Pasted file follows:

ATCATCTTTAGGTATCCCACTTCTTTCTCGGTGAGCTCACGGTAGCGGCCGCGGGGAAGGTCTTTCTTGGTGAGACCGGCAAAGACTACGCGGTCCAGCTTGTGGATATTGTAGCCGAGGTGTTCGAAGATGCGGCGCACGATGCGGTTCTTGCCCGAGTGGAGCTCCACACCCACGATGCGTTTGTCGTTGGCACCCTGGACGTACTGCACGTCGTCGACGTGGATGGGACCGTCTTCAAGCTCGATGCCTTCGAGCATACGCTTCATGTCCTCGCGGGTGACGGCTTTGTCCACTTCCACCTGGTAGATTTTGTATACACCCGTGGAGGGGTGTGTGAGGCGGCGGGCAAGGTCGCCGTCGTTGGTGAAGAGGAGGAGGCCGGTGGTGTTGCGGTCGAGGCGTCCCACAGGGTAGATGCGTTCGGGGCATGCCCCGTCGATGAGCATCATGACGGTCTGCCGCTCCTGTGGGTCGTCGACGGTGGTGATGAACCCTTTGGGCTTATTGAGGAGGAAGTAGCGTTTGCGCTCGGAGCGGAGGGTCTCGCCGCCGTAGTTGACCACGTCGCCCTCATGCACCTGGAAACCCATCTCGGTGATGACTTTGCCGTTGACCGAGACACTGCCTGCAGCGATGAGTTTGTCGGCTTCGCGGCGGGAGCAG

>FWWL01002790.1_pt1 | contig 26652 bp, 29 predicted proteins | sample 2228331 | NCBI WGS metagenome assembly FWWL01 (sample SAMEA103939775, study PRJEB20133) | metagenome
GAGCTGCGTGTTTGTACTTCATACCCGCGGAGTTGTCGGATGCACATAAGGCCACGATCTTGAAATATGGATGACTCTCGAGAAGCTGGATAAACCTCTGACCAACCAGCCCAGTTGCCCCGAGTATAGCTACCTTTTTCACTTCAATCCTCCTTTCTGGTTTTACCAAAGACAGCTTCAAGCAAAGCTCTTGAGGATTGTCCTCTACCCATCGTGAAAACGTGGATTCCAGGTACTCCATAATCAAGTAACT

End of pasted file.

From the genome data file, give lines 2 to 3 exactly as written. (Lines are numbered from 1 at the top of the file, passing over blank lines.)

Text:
>FWWL01002790.1_pt1 | contig 26652 bp, 29 predicted proteins | sample 2228331 | NCBI WGS metagenome assembly FWWL01 (sample SAMEA103939775, study PRJEB20133) | metagenome
GAGCTGCGTGTTTGTACTTCATACCCGCGGAGTTGTCGGATGCACATAAGGCCACGATCTTGAAATATGGATGACTCTCGAGAAGCTGGATAAACCTCTGACCAACCAGCCCAGTTGCCCCGAGTATAGCTACCTTTTTCACTTCAATCCTCCTTTCTGGTTTTACCAAAGACAGCTTCAAGCAAAGCTCTTGAGGATTGTCCTCTACCCATCGTGAAAACGTGGATTCCAGGTACTCCATAATCAAGTAACT